About 2,000 students who left Arlington Public Schools after buildings shuttered in March 2020 have indicated they will not be returning this fall, according to APS staff.
This enrollment information — which could alter the budget for the 2021-2022 school year — landed in the laps of the Arlington School Board and school administrators during a budget work session Tuesday evening.
The problem? School Board members are slated to vote on the $700 million budget tomorrow (Thursday) and APS administrators say they do not have enough time to draw meaningful conclusions about how the budget will be impacted.
During the work session, however, School Board members asked staff to try anyway. They said recalibrating the budget for 2,000 fewer children could knock down the $11-$15 million budget deficit that APS is facing and could determine how the board votes to compensate staff.
(Since the School Board adopted a proposed budget in early April, which then included a $14.9 million deficit, Superintendent Francisco Durán and board members have proposed changes lowering the deficit to $11 million.)
“Our budget is funding for at least some students who we assumed would be part of our enrollment who are not,” Vice Chair Barbara Kanninen said. “We can’t not do anything with this information. I don’t know how we’re going to pull it off that quickly, but we have to: We owe it to the taxpayers of Arlington and we owe it to our staff, not to lowball them on compensation because we couldn’t figure out where the students will be.”
Durán cautioned against using the information to cut down on staffing without knowing more information. He vowed to provide more details tomorrow.
“We still need a deeper analysis to understand what the implications are,” he said.
APS previously projected 29,653 students would be enrolled in the school system next year. On multiple occasions, staff members have said they calculated the increase based on numbers from 2019, as 2020 was too irregular of a year given the pandemic.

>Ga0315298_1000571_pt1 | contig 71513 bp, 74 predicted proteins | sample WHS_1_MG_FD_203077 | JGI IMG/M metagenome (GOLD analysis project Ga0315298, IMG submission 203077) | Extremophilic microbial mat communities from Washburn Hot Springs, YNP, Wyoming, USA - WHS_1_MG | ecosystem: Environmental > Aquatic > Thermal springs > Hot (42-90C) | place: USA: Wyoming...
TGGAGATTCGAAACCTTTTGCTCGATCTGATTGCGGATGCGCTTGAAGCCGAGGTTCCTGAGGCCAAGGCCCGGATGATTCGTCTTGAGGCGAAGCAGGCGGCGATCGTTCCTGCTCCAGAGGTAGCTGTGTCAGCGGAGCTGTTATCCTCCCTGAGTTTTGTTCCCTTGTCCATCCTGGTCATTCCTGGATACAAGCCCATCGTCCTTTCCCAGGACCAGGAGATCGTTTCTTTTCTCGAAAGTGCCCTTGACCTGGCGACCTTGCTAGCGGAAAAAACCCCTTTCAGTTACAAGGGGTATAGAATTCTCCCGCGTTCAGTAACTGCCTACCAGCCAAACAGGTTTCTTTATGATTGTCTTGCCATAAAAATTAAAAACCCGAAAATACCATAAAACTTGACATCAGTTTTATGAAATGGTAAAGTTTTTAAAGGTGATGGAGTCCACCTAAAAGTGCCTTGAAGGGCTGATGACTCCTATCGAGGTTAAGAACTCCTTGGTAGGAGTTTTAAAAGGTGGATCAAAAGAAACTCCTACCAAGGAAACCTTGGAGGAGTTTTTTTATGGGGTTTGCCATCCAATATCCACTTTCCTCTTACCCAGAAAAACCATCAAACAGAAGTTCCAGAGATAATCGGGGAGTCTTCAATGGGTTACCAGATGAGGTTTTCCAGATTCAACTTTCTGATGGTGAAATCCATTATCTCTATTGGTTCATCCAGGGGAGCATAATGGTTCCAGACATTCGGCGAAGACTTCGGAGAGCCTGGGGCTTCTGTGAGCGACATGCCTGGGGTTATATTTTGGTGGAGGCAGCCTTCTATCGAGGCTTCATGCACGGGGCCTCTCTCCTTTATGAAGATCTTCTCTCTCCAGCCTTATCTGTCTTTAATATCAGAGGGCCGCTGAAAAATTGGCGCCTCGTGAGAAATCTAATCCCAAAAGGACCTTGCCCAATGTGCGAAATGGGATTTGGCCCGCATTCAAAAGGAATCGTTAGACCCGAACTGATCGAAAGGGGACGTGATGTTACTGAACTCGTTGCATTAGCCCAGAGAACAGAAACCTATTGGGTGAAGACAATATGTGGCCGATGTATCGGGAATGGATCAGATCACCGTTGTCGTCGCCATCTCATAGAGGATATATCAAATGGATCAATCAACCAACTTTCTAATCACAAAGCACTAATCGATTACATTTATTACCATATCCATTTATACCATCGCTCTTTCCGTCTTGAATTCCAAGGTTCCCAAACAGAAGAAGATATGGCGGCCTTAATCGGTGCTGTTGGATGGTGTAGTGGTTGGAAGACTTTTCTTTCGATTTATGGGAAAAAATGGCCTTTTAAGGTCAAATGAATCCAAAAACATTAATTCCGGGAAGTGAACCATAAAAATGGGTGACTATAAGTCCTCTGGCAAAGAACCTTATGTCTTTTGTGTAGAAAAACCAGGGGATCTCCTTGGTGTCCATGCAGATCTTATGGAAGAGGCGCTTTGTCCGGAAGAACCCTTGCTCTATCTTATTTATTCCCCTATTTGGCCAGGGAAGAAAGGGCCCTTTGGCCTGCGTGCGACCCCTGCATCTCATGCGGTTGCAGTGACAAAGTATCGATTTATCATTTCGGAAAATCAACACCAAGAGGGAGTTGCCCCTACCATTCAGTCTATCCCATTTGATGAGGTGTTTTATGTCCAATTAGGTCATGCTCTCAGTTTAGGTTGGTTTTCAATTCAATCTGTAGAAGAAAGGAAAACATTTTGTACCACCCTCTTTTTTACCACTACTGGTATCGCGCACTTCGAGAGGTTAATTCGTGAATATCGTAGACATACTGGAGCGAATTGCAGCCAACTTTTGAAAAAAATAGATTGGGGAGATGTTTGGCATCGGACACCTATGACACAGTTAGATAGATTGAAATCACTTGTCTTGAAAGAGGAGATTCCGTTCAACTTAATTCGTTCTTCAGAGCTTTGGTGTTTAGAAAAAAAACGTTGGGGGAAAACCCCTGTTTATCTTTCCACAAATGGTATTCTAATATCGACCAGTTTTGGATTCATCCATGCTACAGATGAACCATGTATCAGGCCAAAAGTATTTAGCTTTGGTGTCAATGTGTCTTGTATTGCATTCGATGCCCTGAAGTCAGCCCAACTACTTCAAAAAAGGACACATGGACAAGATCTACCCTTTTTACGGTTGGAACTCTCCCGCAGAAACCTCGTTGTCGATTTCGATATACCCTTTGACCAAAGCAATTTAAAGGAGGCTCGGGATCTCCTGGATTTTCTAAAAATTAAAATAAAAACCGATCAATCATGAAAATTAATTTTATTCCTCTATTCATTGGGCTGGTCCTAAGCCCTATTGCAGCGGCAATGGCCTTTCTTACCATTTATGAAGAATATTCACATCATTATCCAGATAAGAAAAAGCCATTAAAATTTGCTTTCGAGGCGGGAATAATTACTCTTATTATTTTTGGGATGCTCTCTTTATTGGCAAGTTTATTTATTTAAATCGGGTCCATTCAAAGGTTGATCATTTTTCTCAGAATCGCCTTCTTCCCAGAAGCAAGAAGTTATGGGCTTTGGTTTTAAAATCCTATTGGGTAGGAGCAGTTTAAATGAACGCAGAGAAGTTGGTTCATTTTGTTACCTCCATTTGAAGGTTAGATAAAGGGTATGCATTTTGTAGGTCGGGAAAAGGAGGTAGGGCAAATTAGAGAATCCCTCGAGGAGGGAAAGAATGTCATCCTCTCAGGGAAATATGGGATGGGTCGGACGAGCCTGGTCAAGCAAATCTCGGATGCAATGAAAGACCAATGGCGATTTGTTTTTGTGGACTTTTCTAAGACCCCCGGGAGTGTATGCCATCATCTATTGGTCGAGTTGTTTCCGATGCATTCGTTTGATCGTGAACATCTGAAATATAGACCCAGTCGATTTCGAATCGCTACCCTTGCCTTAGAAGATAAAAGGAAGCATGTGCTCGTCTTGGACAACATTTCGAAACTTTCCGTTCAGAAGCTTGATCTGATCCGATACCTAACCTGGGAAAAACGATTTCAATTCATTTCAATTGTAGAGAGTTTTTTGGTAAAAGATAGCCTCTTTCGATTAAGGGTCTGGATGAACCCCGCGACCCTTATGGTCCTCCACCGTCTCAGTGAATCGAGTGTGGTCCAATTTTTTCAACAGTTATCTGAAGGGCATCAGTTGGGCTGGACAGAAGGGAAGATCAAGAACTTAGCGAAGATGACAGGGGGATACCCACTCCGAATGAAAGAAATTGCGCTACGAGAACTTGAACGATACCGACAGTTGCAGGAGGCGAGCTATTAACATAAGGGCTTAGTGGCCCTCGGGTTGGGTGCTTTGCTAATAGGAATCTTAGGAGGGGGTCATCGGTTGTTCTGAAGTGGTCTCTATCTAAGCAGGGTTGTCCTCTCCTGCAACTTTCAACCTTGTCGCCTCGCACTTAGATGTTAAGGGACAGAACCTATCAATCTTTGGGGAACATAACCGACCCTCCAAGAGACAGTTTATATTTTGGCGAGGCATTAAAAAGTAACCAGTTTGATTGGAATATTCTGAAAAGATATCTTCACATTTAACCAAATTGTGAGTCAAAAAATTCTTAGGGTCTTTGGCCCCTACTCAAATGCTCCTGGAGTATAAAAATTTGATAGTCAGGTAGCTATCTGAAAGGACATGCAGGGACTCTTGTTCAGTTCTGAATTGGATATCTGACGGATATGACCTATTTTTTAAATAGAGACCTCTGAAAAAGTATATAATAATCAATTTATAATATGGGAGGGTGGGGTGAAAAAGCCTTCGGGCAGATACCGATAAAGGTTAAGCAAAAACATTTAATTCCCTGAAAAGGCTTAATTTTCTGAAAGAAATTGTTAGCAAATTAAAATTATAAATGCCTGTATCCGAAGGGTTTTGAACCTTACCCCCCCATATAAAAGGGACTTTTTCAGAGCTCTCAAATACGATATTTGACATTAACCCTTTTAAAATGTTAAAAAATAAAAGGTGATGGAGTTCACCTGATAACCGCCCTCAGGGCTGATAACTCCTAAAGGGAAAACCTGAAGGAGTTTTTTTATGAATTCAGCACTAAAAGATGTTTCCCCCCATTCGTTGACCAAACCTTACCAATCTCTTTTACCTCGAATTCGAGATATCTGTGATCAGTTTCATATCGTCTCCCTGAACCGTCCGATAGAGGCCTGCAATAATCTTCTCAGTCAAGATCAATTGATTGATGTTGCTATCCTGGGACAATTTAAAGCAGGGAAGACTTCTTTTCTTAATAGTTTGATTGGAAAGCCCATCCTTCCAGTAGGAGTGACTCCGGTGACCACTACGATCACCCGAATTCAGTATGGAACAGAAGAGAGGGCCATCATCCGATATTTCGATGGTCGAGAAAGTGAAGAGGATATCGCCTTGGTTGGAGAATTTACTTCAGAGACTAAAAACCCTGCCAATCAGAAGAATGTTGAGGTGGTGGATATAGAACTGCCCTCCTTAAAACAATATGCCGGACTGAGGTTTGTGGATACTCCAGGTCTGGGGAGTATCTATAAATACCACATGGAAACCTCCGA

But Lisa Stengle, Executive Director of Planning & Evaluation for APS, said the new survey responses are just one piece in a bigger puzzle of figuring out what next school year’s enrollment will look like.
“This number is about students who left, but we also have the intent-to-return surveys, we have new families not counted in this, and five years ago, we had the largest number of births to Arlington parents in quite a period of time,” Stengle said. “There are a lot of other factors. We need time to work all of those through. This is trying to estimate human behavior in a pandemic that we don’t have patterns for.”
Board member Reid Goldstein, however, said it is public knowledge at this point that members of the board believe 29,653 students is an overestimation. During the budget process, board members asked APS to calculate the savings if enrollment dropped to 28,500 students; staff said APS would save $5.9 million under such a scenario.
“This new information about 2,000 students planning not to come back is really giving me a lot of heartburn, given the budget that’s a day and a half away,” he said.
Kanninen brought up the enrollment news halfway through the meeting, which, up until then, had included a lengthy discussion on the myriad employee compensation plans the board will have to choose from.
Taking into account one compensation plan and the several million dollars in new budget cuts, APS faces an $11 million budget deficit. Meanwhile, a plan that provides a 1.5% cost of living increase at the start of the year — favored by a number of APS teachers and staff — would increase the deficit to $13.9 million.
Another option would provide a state-recommended 2% cost of living increase to all staff and would make APS eligible for $657,783 in state funding. Some School Board members said they want to take advantage of this funding and supported this option which would increase the deficit to nearly $16 million.
Board member David Priddy said by his math, the enrollment drop would save APS $8.3 million, and would cover any of the compensation plans.
“I think that we should pursue that,” he said.
Image via Arlington Public Schools
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